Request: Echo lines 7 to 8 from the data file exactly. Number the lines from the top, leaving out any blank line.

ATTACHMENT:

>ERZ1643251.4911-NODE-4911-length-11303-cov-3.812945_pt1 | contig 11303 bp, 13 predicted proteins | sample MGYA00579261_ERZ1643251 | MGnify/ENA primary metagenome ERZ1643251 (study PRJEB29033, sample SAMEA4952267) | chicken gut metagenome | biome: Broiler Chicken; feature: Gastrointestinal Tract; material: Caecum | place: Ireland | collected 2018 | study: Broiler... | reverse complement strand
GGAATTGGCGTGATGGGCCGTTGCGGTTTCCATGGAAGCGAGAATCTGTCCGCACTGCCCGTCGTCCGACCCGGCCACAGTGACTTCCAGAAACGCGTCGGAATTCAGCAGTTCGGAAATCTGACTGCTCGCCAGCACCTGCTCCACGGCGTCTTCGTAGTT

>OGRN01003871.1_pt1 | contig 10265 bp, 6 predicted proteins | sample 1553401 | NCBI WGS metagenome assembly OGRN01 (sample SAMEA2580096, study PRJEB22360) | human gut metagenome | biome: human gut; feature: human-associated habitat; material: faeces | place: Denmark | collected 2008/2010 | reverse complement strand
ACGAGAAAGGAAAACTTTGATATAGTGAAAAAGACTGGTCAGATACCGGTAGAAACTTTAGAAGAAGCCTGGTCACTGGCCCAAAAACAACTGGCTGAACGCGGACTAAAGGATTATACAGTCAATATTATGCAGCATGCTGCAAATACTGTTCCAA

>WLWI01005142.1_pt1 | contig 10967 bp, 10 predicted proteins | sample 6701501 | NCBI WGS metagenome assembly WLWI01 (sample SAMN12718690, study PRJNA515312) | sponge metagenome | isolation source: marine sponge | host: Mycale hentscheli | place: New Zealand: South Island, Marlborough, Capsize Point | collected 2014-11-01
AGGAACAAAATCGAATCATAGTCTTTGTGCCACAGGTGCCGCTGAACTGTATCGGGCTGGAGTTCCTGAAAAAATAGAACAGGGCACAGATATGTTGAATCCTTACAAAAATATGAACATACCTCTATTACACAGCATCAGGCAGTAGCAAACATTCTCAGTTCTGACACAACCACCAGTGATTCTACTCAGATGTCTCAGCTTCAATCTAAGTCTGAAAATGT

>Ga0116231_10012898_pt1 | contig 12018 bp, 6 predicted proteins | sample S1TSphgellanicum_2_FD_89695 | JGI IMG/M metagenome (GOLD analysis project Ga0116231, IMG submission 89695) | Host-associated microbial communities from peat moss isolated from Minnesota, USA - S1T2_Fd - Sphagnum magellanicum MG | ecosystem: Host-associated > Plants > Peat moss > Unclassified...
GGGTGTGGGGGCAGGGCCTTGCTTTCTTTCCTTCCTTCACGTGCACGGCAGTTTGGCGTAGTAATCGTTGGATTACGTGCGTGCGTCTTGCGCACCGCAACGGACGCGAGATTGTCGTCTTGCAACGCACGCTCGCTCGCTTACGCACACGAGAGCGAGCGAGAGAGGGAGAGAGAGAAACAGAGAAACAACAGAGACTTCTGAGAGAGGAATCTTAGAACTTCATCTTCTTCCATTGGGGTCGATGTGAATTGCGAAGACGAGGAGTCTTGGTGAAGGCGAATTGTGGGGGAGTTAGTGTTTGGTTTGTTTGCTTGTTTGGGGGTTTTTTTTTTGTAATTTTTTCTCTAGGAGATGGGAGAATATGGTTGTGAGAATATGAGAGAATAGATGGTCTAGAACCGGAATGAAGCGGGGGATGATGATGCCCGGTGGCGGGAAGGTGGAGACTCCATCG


>Ga0116231_10012898_pt1 | contig 12018 bp, 6 predicted proteins | sample S1TSphgellanicum_2_FD_89695 | JGI IMG/M metagenome (GOLD analysis project Ga0116231, IMG submission 89695) | Host-associated microbial communities from peat moss isolated from Minnesota, USA - S1T2_Fd - Sphagnum magellanicum MG | ecosystem: Host-associated > Plants > Peat moss > Unclassified...
GGGTGTGGGGGCAGGGCCTTGCTTTCTTTCCTTCCTTCACGTGCACGGCAGTTTGGCGTAGTAATCGTTGGATTACGTGCGTGCGTCTTGCGCACCGCAACGGACGCGAGATTGTCGTCTTGCAACGCACGCTCGCTCGCTTACGCACACGAGAGCGAGCGAGAGAGGGAGAGAGAGAAACAGAGAAACAACAGAGACTTCTGAGAGAGGAATCTTAGAACTTCATCTTCTTCCATTGGGGTCGATGTGAATTGCGAAGACGAGGAGTCTTGGTGAAGGCGAATTGTGGGGGAGTTAGTGTTTGGTTTGTTTGCTTGTTTGGGGGTTTTTTTTTTGTAATTTTTTCTCTAGGAGATGGGAGAATATGGTTGTGAGAATATGAGAGAATAGATGGTCTAGAACCGGAATGAAGCGGGGGATGATGATGCCCGGTGGCGGGAAGGTGGAGACTCCATCG